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How to have a hugely successful PR campaign

Seth Godin blogged about it today.  One option is to struggle to be heard whenever you're in the room... Another is to be the sort of person who is missed when you're not.

The first involves making noise. The second involves making a difference.

And so it is with succssful public relations. We take the unusual step of saying to our clients (either during a pitch or after it is successful won) that frankly we don't care how many press releases we are asked to distribute.  All too many agencies seem to want to calculate their retainer or projects based on the number of press releases.  This doesn't make sense to us.  So long as each and every press release is newsworthy and relevant we don't mind working on one a day.  

Off course I've yet to meet a client that had that many newsworth releases... in fact back in 1999 I was speaking to a journalist who was compaining to me that Microsoft sent them a press release every two days.  They actually didn't care that the releases were every two days (they were allready clearing 100+ emails from their email of usless pitches), but they did care that 99% were irrelivent to the title they wrote on.  Of course it wasn't Micorsoft's fault - just the agency at the time that wanted to spam all journalists.

Successful PR campaigns and to add to that - campaigns with longevity - require a spokesperson that makes a difference - or to put it another way, one that will be missed if they are not commenting.

How is your spokesperson doing?



Who are the key decision makers and are the spokes people media trained?

Every company has a organizational chart - a ladder of power, but how this structure functions during a crisis must be clarified with all the stakeholders in the company; particularly the communications department. A crisis can hit at any time, and the company needs to determine secondary command structures in case key decision-makers are unavailable at the time.

Not only is it important for those to know who need to spring to action (and how those people are contacted) - it is equally important that everyone else in the organization knows they can not speak on behalf of the company or to the press. Something that is best handled in a company employee handbook.

Organizations also need to decide which situations warrant which spokes person, and plan accordingly.

Most importantly, the spokes people need to be media trained in advance. Effective spokes people should receive professional media training and should be well versed on how to deal with the press. An organization's spokes person need not necessarily be the most senior staffers. For example, in some cases, the CEO is not the most efficient spokes person due to experience, knowledge or geographical location.



How today’s media is changing Public Relations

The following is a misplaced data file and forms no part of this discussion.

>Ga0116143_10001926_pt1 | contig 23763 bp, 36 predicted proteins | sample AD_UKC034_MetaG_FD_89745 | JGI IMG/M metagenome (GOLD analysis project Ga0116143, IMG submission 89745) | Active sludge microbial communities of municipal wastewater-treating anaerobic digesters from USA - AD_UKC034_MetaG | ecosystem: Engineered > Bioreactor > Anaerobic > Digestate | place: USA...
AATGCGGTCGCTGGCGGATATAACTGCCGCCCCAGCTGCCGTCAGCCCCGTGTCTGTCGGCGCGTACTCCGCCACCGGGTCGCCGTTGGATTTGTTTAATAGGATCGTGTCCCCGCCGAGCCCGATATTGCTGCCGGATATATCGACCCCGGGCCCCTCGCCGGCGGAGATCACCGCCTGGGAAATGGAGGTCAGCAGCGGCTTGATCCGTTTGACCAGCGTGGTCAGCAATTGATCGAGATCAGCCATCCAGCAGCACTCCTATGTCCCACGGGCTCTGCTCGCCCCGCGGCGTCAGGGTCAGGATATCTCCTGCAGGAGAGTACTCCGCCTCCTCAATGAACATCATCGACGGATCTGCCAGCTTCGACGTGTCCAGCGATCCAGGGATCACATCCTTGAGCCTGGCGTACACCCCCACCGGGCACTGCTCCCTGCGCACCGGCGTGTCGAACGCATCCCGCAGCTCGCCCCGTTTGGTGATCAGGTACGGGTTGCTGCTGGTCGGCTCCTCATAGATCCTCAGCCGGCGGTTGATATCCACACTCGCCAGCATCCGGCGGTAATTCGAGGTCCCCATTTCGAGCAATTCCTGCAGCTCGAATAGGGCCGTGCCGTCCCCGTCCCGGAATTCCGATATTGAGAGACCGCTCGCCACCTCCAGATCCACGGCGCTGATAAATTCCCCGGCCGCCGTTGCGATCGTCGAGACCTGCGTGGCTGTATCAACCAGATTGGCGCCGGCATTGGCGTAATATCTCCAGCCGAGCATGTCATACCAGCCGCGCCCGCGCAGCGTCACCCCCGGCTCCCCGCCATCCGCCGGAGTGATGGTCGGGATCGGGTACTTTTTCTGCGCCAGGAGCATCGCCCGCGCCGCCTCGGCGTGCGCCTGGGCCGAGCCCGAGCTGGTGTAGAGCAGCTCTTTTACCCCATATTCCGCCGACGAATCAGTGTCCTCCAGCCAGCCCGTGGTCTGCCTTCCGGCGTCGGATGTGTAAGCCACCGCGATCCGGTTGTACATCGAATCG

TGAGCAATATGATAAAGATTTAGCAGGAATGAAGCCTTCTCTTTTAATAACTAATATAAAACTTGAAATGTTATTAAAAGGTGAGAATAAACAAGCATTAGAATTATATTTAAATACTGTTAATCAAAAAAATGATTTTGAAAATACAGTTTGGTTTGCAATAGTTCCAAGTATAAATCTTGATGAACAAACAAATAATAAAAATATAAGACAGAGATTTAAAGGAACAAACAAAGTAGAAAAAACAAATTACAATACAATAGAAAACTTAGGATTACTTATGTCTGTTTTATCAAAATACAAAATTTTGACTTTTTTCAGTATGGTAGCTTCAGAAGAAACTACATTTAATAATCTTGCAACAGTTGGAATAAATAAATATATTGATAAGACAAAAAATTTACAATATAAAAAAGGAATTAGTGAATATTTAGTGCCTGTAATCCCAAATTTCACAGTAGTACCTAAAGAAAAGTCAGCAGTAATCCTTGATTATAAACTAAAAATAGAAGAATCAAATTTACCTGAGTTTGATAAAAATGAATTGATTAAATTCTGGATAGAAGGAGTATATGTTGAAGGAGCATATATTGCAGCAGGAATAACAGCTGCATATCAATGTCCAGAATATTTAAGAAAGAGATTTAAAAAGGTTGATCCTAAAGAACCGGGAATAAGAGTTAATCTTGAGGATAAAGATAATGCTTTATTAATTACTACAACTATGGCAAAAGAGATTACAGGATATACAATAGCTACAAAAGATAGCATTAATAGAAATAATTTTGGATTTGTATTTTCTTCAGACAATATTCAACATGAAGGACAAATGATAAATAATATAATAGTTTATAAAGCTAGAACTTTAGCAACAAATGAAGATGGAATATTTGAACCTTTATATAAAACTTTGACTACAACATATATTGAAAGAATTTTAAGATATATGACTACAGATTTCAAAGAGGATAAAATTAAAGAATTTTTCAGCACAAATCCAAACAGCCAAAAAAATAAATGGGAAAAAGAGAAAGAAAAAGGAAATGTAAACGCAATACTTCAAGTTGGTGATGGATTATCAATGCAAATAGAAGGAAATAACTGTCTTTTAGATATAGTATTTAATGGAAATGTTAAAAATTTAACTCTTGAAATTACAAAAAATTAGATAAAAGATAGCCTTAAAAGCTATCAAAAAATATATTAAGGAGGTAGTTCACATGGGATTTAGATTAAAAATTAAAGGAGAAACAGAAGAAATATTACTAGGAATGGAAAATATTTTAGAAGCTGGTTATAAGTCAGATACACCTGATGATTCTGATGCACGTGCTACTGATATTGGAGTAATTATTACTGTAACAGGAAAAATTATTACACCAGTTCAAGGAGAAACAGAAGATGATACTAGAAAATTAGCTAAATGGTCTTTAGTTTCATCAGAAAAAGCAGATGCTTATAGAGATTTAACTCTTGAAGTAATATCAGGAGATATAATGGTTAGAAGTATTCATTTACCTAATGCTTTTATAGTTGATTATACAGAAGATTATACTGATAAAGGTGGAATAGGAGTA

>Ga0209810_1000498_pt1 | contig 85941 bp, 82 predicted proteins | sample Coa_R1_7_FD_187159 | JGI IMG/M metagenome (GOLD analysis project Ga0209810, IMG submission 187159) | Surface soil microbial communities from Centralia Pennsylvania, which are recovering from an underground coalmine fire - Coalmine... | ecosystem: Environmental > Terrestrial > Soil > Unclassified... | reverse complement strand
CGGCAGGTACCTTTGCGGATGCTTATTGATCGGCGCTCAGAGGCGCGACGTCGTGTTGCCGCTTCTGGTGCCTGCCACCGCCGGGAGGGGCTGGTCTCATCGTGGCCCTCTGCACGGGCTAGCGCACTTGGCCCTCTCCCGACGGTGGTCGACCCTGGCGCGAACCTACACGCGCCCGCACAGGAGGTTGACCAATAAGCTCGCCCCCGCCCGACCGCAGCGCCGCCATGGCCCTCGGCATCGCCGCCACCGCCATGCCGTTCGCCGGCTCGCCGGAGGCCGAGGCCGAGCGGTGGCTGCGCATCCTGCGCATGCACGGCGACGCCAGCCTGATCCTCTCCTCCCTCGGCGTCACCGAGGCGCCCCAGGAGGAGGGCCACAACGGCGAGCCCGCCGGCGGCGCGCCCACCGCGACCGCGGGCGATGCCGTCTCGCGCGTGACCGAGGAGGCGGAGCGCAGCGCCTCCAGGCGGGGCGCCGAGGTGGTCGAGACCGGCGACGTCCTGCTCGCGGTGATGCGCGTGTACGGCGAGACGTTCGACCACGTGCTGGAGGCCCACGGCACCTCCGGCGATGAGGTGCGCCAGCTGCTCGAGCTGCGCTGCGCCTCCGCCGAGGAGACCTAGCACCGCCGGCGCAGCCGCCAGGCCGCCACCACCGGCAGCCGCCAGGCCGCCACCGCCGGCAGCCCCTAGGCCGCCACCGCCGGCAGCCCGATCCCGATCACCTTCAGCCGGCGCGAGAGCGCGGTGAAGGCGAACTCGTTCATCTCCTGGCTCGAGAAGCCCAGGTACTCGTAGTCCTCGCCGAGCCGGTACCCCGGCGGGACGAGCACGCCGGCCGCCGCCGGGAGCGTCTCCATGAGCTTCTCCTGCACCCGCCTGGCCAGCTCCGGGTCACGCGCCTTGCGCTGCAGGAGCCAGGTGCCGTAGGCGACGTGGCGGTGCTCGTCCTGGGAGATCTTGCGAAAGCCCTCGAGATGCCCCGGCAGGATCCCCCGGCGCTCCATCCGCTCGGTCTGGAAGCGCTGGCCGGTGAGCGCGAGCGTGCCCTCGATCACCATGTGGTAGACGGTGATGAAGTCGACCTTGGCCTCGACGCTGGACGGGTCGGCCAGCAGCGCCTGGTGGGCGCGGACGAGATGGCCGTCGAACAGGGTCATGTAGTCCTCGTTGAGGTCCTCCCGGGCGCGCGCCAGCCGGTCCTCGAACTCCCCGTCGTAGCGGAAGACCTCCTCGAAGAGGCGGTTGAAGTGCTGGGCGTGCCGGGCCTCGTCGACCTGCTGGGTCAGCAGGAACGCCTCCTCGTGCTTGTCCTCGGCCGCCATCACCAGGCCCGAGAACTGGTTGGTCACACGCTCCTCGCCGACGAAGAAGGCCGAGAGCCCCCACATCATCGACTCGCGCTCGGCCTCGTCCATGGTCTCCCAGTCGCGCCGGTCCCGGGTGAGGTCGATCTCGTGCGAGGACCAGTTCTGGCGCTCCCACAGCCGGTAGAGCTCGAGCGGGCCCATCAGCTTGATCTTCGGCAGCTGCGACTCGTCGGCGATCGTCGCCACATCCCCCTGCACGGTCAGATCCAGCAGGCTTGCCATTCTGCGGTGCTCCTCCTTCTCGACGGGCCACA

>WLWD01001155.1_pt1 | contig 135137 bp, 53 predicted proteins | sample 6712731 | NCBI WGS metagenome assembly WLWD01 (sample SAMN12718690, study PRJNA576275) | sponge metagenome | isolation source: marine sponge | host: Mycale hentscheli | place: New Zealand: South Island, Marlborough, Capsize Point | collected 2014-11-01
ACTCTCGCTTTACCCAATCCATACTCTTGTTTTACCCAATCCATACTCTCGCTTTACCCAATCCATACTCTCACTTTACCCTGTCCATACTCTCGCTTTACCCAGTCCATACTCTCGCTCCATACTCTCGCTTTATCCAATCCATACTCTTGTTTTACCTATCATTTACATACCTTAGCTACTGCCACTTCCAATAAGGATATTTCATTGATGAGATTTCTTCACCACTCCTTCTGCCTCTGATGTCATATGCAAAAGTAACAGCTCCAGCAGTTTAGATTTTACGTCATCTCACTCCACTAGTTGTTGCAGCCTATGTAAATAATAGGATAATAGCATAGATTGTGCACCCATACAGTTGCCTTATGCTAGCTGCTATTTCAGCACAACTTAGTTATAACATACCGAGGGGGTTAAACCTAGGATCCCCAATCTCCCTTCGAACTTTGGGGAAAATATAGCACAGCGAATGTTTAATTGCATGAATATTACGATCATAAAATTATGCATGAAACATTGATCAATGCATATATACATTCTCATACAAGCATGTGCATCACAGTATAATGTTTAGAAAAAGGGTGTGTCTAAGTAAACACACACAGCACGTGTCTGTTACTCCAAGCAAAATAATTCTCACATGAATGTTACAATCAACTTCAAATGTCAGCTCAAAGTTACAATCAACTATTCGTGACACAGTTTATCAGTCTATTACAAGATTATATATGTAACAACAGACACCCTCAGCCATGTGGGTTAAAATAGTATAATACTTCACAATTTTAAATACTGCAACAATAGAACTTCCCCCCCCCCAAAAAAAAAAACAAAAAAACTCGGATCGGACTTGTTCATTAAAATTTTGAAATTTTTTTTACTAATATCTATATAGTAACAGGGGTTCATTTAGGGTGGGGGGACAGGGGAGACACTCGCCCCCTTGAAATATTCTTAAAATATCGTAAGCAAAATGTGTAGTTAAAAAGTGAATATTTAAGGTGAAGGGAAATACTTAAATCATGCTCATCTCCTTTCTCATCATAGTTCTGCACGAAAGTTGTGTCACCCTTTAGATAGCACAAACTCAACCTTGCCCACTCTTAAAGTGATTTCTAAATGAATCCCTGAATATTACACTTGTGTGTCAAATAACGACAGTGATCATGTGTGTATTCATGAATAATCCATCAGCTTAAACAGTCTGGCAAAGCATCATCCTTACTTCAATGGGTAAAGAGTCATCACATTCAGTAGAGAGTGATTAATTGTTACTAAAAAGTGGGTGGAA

The Huffington Post built a media empire from the digital zeitgeist.


 The Huff’s genius involved a nose for water-cooler conversation and an eye for resultant keyword searches. Its unreal ability to dominate the search by re-serving the public what it was already discussing allowed HuffPo to exit for a very real $300 million. 


 For the sake of comparison, Newsweek sold for $1. 


 Is Newsweek 300 million times worse than The Huffington Post? 


 Of course not. 


 But Newsweek never decoded that hidden strand of The Huffington Post’s DNA: Today’s winners no longer try to make news; they instead try to be nearby when news is made. 


 And here is the bedrock of where media is changing PR. For PR folks to be successful they shouldn’t try to be the news; they should try to participate in news.


Easy to understand, so how does that happen? We’ve represented many different types of client at NettResults – some have experienced spokespeople and some do not. Here’s what we have learned:


1 – if a company does not have a spokesperson then there needs to be a lot of news around new unique features or advanced product development that the user actually cares about.


2 – better (and less expensive for the company) to have a spokes person.


Next up – how do we get that spokes person to participate in the news?

Back to traditional PR – the ability of an agency to position that spokesperson with the media through introductions, interview and good old-fashioned face-to-face interaction. Through this process, the spokes person gains the ‘credibility’ of the media. Yes, vital – credibility. It doesn’t happen overnight and it is a distinct and almost contradictory PR action than the daily KPI of gaining publicity.


Once credibility has been obtained, it is the job of the agency to keep the media informed on what subject matter the spokes person has preferential insight to – most probably because of their corporate experience. This is how the spokesperson becomes an ‘expert’ in their area of business.


Then, later on in time, when the news is looking like it is approaching the subject that the spokesperson has claimed insight and credibility, it is the job of the agency to showcase that spokesperson. This could be as simple as a one-to-one contact (picking up the phone) or it may be more appropriate to showcase the spokesperson in a one-to-many communication (for example a press release).


Before the spokesperson is ready to reach out to the media and fulfill their spokesperson duty, it is the agency that has to create and curate timely content around the news.


It’s not rocket science, but it does take some medium term planning to achieve success.




Media Training 101

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What will it take to be a successful spokesperson?

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